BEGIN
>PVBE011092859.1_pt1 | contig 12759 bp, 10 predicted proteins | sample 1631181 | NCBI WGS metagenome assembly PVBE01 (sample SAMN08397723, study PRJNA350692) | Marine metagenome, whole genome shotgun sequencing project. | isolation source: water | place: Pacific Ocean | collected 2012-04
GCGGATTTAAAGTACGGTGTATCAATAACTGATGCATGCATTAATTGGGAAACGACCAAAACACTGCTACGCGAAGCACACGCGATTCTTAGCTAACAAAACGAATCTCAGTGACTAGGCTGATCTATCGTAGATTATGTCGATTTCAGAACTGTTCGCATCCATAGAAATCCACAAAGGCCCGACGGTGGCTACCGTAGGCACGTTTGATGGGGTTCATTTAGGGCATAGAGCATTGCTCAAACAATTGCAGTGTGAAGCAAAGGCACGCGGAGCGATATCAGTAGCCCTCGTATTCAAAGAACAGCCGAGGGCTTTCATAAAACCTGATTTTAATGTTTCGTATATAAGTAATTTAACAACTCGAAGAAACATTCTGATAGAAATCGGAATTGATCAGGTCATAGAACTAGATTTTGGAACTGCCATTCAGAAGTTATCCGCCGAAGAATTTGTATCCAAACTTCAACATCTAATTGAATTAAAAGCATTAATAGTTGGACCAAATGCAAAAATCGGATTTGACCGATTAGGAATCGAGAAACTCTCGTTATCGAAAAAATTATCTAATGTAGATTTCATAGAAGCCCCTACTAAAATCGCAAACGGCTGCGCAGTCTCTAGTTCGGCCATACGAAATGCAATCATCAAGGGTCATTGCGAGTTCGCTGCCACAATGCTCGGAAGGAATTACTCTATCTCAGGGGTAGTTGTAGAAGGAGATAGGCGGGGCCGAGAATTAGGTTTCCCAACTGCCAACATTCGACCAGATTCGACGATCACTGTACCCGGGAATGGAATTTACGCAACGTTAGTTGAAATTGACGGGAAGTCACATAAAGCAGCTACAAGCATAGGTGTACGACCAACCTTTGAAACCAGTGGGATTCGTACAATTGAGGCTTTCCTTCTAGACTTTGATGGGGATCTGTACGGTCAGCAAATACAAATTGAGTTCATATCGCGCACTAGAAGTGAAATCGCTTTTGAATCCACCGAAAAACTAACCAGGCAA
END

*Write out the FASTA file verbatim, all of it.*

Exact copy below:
>PVBE011092859.1_pt1 | contig 12759 bp, 10 predicted proteins | sample 1631181 | NCBI WGS metagenome assembly PVBE01 (sample SAMN08397723, study PRJNA350692) | Marine metagenome, whole genome shotgun sequencing project. | isolation source: water | place: Pacific Ocean | collected 2012-04
GCGGATTTAAAGTACGGTGTATCAATAACTGATGCATGCATTAATTGGGAAACGACCAAAACACTGCTACGCGAAGCACACGCGATTCTTAGCTAACAAAACGAATCTCAGTGACTAGGCTGATCTATCGTAGATTATGTCGATTTCAGAACTGTTCGCATCCATAGAAATCCACAAAGGCCCGACGGTGGCTACCGTAGGCACGTTTGATGGGGTTCATTTAGGGCATAGAGCATTGCTCAAACAATTGCAGTGTGAAGCAAAGGCACGCGGAGCGATATCAGTAGCCCTCGTATTCAAAGAACAGCCGAGGGCTTTCATAAAACCTGATTTTAATGTTTCGTATATAAGTAATTTAACAACTCGAAGAAACATTCTGATAGAAATCGGAATTGATCAGGTCATAGAACTAGATTTTGGAACTGCCATTCAGAAGTTATCCGCCGAAGAATTTGTATCCAAACTTCAACATCTAATTGAATTAAAAGCATTAATAGTTGGACCAAATGCAAAAATCGGATTTGACCGATTAGGAATCGAGAAACTCTCGTTATCGAAAAAATTATCTAATGTAGATTTCATAGAAGCCCCTACTAAAATCGCAAACGGCTGCGCAGTCTCTAGTTCGGCCATACGAAATGCAATCATCAAGGGTCATTGCGAGTTCGCTGCCACAATGCTCGGAAGGAATTACTCTATCTCAGGGGTAGTTGTAGAAGGAGATAGGCGGGGCCGAGAATTAGGTTTCCCAACTGCCAACATTCGACCAGATTCGACGATCACTGTACCCGGGAATGGAATTTACGCAACGTTAGTTGAAATTGACGGGAAGTCACATAAAGCAGCTACAAGCATAGGTGTACGACCAACCTTTGAAACCAGTGGGATTCGTACAATTGAGGCTTTCCTTCTAGACTTTGATGGGGATCTGTACGGTCAGCAAATACAAATTGAGTTCATATCGCGCACTAGAAGTGAAATCGCTTTTGAATCCACCGAAAAACTAACCAGGCAA